10 Worst Foods In Your Pantry
10 Worst Foods In Your Pantry
1. Soda and Sweetened Beverages
Some of the worst foods in their pantry are soda and other sweetened drinks because these contribute refined carbohydrate calories without nutrients. David Leopold, MD, director of integrative medical education for the Scripps Center for Integrative Medicine, puts any type of soda at the top of his “worst” list. Some might be surprised that sweetened teas and energy drinks rival the sugar in soda with about 50 grams of sugar per 16-ounce bottle.
2. High Sugar, Low Fiber Breakfast Cereals
Cold cereals were among the top sources of added sugar for children between the ages of 2 and 8, according to a recent report. A cereal that lists a refined grain and sugar as the first two ingredients won’t satisfy your hunger through the morning and it won’t contribute important nutrients, which come from whole foods like whole grains, nuts, or dried fruit.
3. Snack Cakes and Cupcakes
Snack cakes have three of the four ingredients we need to eat less of: refined flour, added sugars, and saturated fat. The typical snack cake serving, such as two Hostess Ho Hos, contains 228 calories, 9 grams of saturated fat, and 28 grams of sugar. Keep in mind that 9 grams of saturated fat is half the maximum daily amount of saturated fat recommended for someone eating 1,800 calories a day, according to the 2010 Dietary Guidelines.
4. Movie Theater or Mega Butter Microwave Popcorn
The “Extra Butter” or “Movie Theater” microwave popcorn choices are some of the last products that still have shocking amounts of trans fat in them with a small serving of 3 tablespoons (unpopped) containing about 2.5 grams of saturated fat and 5 grams of trans fat. Each serving also adds at least 300 milligrams of sodium to your day’s total.
5. Chips and Cheetos
This popular snack group category made the list because they are processed with gobs of fat and sodium and usually include a refined grain. A 2-ounce bag of chips or Cheetos usually adds more than 300 calories, 20 grams of fat, and over 450 milligrams of sodium. The worst part is we tend to eat too much of them because even a 2-ounce portion doesn’t seem to satisfy our stomach.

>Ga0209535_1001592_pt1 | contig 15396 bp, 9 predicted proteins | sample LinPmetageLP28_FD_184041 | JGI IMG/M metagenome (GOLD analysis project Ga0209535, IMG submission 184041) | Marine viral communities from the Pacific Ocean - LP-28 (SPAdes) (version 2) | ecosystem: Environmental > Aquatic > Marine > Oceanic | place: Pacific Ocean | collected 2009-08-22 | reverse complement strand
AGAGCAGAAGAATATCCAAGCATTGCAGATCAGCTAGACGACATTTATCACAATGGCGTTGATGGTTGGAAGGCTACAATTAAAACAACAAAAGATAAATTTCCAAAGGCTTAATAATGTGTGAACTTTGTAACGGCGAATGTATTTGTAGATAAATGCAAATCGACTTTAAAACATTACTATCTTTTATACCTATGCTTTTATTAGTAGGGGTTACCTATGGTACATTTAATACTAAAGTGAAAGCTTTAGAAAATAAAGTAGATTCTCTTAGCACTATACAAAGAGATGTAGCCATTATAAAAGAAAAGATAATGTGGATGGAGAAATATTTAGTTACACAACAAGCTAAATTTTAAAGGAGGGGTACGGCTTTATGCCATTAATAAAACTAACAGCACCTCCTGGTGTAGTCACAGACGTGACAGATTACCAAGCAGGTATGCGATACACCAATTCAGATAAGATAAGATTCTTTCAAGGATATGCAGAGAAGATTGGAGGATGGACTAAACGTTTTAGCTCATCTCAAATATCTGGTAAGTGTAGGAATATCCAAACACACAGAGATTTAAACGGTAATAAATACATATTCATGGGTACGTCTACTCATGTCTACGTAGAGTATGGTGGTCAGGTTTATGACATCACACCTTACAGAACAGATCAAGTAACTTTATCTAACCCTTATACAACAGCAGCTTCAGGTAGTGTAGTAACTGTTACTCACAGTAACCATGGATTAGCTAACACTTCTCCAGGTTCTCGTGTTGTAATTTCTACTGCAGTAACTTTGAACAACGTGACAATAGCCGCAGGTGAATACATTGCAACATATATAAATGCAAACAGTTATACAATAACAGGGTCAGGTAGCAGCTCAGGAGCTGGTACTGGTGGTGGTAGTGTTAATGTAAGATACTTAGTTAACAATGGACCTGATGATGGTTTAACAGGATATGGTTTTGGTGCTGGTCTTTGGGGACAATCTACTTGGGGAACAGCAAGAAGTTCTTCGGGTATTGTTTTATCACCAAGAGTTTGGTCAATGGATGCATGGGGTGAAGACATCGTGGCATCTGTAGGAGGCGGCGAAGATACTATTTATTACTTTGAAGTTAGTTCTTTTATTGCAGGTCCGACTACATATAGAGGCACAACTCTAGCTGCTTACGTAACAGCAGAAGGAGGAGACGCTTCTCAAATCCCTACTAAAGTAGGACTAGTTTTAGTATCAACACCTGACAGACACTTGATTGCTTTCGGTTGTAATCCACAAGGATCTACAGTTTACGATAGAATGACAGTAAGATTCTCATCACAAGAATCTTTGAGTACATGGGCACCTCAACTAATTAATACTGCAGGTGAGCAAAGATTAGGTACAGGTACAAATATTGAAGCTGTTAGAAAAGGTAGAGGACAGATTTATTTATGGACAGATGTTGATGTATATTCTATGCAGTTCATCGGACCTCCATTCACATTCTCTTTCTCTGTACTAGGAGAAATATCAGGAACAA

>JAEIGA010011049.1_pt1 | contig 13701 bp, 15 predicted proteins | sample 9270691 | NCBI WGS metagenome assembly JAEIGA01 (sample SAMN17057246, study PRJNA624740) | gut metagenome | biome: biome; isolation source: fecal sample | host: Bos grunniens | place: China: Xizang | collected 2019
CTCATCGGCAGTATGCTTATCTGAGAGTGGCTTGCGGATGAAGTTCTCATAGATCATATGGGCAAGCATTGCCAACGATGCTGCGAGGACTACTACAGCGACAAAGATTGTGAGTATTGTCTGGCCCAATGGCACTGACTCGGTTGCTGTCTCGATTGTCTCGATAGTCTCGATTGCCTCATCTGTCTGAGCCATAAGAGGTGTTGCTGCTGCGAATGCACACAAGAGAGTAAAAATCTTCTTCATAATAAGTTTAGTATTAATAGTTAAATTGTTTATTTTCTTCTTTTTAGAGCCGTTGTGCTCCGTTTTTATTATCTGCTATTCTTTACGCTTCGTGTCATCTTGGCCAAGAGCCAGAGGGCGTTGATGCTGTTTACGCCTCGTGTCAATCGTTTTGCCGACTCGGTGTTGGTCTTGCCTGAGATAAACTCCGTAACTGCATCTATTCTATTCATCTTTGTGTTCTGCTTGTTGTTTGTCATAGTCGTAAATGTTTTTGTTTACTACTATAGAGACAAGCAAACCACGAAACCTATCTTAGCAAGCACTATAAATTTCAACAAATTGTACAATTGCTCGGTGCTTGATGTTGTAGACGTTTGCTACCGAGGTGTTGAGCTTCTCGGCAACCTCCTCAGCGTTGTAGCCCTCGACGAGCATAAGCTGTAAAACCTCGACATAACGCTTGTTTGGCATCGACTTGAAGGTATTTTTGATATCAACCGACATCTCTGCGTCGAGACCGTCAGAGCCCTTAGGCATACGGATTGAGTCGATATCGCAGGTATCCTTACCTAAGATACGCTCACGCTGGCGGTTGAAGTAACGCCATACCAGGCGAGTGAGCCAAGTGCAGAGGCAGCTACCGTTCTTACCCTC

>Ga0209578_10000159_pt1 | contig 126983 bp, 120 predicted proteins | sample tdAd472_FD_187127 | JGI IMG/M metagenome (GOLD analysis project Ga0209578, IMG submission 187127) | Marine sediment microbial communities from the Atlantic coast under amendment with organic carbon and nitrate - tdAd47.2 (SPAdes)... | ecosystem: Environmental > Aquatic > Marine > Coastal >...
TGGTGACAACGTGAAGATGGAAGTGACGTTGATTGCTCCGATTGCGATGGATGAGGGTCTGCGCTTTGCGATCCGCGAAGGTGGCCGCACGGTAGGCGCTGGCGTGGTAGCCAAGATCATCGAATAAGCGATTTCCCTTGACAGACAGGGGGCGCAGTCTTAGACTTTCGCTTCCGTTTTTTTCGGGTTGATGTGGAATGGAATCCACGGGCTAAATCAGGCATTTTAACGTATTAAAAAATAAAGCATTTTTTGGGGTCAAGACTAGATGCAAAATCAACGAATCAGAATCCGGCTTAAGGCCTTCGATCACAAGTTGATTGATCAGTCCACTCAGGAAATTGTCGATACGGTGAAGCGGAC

6. Packaged Muffins and Cereal Bars
You expect Pop Tarts to be full of sugar (about 16 grams of sugar each) but you might be surprised to learn that even the more healthful sounding cereal bars or packaged muffins contain about the same amount of sugar (or more) than your typical toaster pastry. Otis Spunkmeyer brand muffins contribute about 30 grams of sugar per 4-ounce muffin, Weight Watchers muffins add about 20 grams of sugar per 2.2-ounce muffin, and a small Nutri-Grain cereal bar has 13 grams of sugar.
7. Crackers (made with refined flour)
They are so easy to eat a lot of because they are bite-size and crunchy. A few years ago crackers were held together with partially hydrogenated fat (which added trans fat) and now the trans fats are mostly gone, but most crackers are still low in fiber and high in sodium.
8. Yeast Breads (made with refined flour)
Yeast breads, from hot dog buns to Texas toast, made the “worst” list for two reasons: They are one of the biggest sources of refined flour in the typical American diet and they are also the No. 1 source of sodium among the U.S. population.
9. Store-Bought Cookies (especially the chocolate coated ones)
Grain desserts, which includes cookies, are a major source of added sugars, more so than dairy desserts or candy, according to a new report. Some commercial cookies are higher in fat, saturated fat and sugar than others but they all usually start with refined flour. The chocolate coated cookies tend to have the most saturated fat (about 5 grams per 3 cookie serving).
10. Canned Soup and Instant Noodle Cups
Some choices in the soup aisle have half a day’s worth of sodium in a serving. The U.S. Dietary Guidelines recommend half the U.S. population, including people aged 51 and older and those of any age who are African-American or have hypertension, diabetes, or chronic kidney disease, reduce their sodium to 1,500 milligrams a day.
This entry was posted on September 11, 2012 at 6:00 am and is filed under Uncategorized with tags beverages, Canned Soup, carbohydrate calories, chocolate coated cookies, coffee, drinks, ecofren, ecofren food & beverages community, ecofrenhealth, Energy drinks, f & b, food, Health, hot dog buns, Instant Noodle Cups, office, pantry, soda, Sweetened Beverages, tea, Texas toast, work, Yeast breads. You can follow any responses to this entry through the RSS 2.0 feed. You can leave a response, or trackback from your own site.